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United States v. Taylor, 663 F.Supp.2d 1170 (D. N.M. 2009)

Case (cite)
United States v. Taylor, 663 F.Supp.2d 1170 (D. N.M. 2009)
New Mexico
Type of proceeding
Type of claim
Expert evidence ruling reversing or affirming on appeal:
What was the ruling?
Other; Daubert hearing
Type of evidence at issue:
Firearms identification
Defense or Prosecution Expert
Name of expert(s) who were the subject of the ruling
Ron G. Nichols
Summary of reasons for ruling
The court found that the methods used satisfied Daubert, but given concerns about reliability, the expert could not testify as a matter of scientific certainty
The jurisdiction’s standard for expert admissibility at the time – list all that apply: (Frye), (Daubert), (Post-2000 Rule 702), (Other)
Daubert; FRE 702
Did lower court hold a hearing
Names of prosecution expert(s) two testified at hearing
Ron G. Michols
Names of defense expert(s) who testified at hearing (or None).
Adina Schwartz (John Jay)
Discussion of 2009 NAS Report (NAS2009) or PCAST report (PCAST)
Discussion of error rates / reliability
Frye Ruling
Limiting testimony ruling
Language imposed by court to limit testimony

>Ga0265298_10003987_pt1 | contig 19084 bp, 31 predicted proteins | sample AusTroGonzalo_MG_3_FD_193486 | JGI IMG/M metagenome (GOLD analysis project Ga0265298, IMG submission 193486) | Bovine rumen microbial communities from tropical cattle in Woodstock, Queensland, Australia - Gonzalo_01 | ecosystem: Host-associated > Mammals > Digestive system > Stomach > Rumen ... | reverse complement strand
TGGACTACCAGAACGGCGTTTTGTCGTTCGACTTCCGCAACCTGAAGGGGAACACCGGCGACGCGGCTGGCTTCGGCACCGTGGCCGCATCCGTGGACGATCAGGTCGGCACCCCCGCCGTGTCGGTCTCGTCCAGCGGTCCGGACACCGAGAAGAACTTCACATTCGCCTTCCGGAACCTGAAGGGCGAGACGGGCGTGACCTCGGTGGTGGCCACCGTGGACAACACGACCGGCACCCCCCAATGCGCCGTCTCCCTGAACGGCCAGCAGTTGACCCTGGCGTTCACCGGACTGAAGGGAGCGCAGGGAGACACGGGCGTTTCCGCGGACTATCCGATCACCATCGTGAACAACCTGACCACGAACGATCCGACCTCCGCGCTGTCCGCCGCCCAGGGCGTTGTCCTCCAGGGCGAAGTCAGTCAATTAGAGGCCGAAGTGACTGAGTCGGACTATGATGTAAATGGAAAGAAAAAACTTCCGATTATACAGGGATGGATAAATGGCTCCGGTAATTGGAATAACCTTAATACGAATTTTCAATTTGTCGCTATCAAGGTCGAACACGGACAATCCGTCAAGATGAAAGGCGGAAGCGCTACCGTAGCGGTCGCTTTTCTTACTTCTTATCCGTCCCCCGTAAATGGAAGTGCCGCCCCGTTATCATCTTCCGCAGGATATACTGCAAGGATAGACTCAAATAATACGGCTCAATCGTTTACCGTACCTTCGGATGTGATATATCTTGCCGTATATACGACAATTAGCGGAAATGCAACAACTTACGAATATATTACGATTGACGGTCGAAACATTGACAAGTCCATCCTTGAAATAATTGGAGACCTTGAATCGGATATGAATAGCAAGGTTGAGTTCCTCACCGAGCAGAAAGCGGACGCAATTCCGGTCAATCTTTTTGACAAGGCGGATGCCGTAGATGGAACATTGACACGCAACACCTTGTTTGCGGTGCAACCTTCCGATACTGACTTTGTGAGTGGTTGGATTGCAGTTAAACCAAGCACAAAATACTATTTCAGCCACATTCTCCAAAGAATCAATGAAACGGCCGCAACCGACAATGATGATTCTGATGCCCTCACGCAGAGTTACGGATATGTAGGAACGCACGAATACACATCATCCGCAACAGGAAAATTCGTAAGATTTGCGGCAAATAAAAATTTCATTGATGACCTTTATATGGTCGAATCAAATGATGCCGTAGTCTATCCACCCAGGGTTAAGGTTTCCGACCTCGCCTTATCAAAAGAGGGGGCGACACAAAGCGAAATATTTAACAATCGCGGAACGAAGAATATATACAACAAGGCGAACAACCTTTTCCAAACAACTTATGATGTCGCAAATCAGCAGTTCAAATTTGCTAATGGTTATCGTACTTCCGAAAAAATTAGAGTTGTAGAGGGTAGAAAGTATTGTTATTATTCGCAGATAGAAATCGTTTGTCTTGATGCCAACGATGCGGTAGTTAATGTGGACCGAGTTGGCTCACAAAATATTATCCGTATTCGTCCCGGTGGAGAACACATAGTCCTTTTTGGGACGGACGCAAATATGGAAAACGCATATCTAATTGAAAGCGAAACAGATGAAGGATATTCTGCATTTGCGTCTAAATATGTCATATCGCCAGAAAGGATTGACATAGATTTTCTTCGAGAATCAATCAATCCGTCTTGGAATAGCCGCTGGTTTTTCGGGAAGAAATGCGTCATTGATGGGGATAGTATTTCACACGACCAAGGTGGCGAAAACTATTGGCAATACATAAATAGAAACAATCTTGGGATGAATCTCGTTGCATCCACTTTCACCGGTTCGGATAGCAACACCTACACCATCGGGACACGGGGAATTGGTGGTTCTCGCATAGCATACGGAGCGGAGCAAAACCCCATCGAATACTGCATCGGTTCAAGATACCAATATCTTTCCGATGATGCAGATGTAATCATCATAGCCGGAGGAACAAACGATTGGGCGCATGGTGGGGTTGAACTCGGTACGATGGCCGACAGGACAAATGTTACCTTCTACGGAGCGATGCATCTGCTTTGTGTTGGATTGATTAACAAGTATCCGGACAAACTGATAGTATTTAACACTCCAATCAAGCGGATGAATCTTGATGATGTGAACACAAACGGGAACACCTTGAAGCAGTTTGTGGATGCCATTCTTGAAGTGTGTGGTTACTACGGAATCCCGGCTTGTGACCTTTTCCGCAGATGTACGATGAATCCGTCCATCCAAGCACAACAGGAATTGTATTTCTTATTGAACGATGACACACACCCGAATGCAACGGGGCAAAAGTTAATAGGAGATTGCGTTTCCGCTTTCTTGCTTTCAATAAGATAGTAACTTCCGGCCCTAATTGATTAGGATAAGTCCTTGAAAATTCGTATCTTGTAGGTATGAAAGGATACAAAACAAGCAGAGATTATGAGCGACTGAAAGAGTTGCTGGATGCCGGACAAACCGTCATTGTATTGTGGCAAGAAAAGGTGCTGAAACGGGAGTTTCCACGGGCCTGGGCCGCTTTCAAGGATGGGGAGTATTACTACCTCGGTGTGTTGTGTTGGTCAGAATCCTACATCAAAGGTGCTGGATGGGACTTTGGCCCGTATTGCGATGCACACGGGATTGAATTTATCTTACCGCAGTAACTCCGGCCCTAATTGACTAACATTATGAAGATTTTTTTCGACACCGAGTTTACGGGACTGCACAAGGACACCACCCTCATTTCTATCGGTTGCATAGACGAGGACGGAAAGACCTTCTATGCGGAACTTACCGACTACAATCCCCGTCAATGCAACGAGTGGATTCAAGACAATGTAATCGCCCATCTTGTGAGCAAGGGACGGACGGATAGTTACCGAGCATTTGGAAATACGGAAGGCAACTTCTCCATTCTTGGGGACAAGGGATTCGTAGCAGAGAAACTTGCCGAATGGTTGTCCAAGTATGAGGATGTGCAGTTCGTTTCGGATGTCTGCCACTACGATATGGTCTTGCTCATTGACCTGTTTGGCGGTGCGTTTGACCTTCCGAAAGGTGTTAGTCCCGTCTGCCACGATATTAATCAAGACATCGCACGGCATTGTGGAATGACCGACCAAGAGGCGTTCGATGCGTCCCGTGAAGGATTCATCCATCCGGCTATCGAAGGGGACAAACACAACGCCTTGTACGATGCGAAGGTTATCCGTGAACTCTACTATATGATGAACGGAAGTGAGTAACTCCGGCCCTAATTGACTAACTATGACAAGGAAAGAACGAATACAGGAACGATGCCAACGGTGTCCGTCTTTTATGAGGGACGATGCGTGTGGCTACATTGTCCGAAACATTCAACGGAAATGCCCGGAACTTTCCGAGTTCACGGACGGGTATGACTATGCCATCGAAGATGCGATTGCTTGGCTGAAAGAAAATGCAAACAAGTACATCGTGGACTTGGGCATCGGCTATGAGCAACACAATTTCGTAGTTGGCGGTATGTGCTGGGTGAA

cannot testify that "he can conclude that there is a match to the exclusion, either practical or absolute, of all other guns. He may only testify that, in his opinion, the bullet came from the suspect rifle to within a reasonable degree of certainty"
Ruling based in prior precedent / judicial notice
Daubert ruling emphasizing – which factors – (list 1-5)
Ruling on qualifications of expert
Ruling on 702(a) – the expert will help / assist the jury
Ruling on 702(b) – the testimony is based on sufficient facts or data
Ruling on 702(c) – the testimony is the product of reliable principles and methods
Ruling on 702(d) – reliable application of principles and methods to the facts of the case


However, as one district court recently put it, “storm clouds … are gathering.” Id. Because of the seriousness of the criticisms launched against the methodology underlying firearms identification, both by various commentators and by Defendant in this case, the Court will carefully assess the reliability of this methodology, using Daubert as a guide


One additional problem with firearms examination, not necessarily neatly encapsulated by any one of the Daubert factors, bears mentioning. Generally, as was done in this case, the examiner is handed only one suspect weapon and the recovered projectile or projectiles. As one district court has pointed out, this method of testing is, “in effect, an evidentiary ‘show-up,’ not what scientists would regard as a ‘blind test.’ ”